But doing it against an odd assortment of Former Students and your own teammates—some of the varsity players switched sides to help the outmanned alums—in a spring game in which the rules are altered to reduce the chance of injuries is one thing. Doing it against Cal and Texas and SMU and Arkansas is another. Therefore, Coach Sherrill, what if Cal runs back the first three kickoffs for touchdowns on Sept. 3? "Well, what if the 12th Man team knocks the snot out of somebody, they fumble, and we get the ball on the one?" he says.
That's the way Pennywell looks at the 12th Man too. "Is there a chance we will fail?" says Pennywell. "I'm an engineer, so I have to think in terms of probabilities. I say there is a possibility but not a probability."
Still, there are more skeptics than you can say grace over. John David Crow, winner of the Heisman Trophy in 1957 and the most legendary of Aggies heroes, was asked what went through his mind when he first heard about the 12th Man. Says Crow, "I thought, Goodness gracious, Coach Sherrill has gone crazy." Bill Allison, a junior from San Antonio and a 12th Man candidate, recalls that "everybody was talking about how Jackie Sherrill was making us the laughingstock of the nation. We know he's taking a big risk putting us out there. If I were him, I wouldn't do it."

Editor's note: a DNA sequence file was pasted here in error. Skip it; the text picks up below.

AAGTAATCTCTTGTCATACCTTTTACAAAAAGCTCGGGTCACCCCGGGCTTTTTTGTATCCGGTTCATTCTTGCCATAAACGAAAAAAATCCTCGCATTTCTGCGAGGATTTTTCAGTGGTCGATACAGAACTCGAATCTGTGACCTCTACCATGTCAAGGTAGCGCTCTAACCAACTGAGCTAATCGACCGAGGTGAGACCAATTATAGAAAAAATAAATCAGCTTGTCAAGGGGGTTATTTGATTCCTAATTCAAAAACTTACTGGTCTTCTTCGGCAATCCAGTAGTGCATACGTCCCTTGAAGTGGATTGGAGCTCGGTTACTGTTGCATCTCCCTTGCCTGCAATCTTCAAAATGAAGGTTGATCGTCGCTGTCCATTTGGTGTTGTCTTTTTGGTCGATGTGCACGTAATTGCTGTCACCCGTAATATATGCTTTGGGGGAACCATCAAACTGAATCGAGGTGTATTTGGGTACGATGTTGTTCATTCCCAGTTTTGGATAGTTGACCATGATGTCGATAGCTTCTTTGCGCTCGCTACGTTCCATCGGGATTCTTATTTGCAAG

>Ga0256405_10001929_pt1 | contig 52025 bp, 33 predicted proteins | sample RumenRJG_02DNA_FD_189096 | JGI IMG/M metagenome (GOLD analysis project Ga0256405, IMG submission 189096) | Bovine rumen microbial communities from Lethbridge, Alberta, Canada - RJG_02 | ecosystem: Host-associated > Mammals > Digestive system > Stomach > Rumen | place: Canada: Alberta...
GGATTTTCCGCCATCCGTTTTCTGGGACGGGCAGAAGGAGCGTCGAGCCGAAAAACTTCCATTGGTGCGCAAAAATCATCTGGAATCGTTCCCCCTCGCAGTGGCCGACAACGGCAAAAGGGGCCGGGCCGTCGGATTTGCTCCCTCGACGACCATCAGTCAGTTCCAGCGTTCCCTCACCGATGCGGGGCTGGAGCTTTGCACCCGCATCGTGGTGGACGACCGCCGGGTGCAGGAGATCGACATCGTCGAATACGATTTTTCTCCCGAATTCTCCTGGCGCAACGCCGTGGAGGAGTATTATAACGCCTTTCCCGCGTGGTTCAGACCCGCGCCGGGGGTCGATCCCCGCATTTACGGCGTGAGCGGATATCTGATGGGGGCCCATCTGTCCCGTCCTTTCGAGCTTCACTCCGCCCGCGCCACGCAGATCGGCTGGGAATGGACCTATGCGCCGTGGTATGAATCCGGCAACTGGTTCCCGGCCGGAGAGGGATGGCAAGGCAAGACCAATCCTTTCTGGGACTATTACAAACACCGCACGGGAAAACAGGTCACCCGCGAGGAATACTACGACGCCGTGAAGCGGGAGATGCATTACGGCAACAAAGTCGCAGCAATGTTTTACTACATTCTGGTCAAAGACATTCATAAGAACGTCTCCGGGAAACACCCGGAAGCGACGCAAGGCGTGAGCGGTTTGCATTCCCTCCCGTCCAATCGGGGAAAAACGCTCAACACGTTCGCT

On his way out of the Grove after the movie, Asel said, "All of us have our dreams, one dream, and it's of us going down the field, making the hit, the ball coming loose and all of us jumping on it. Then we will take the ball and get it bronzed."
It will be great if Asel's dream comes true, because Sherrill is striking a significant blow for the concept of college boys playing a little football on the side. The 12th Man has been waiting for 61 years, so it certainly should be well rested. Keep in mind, too, that these guys have never been licked.
The 12th Man allowed just 13.1 yards per kick return in '83, still an Aggies record, and Texas A&M won three SWC titles ('85-87) before Sherrill left in '88. His successor, R.C. Slocum, altered the 12th Man program to its current form after the unit allowed Texas Tech to return a kickoff 92 yards for a score in '90. Now only one 12th Man member plays every game.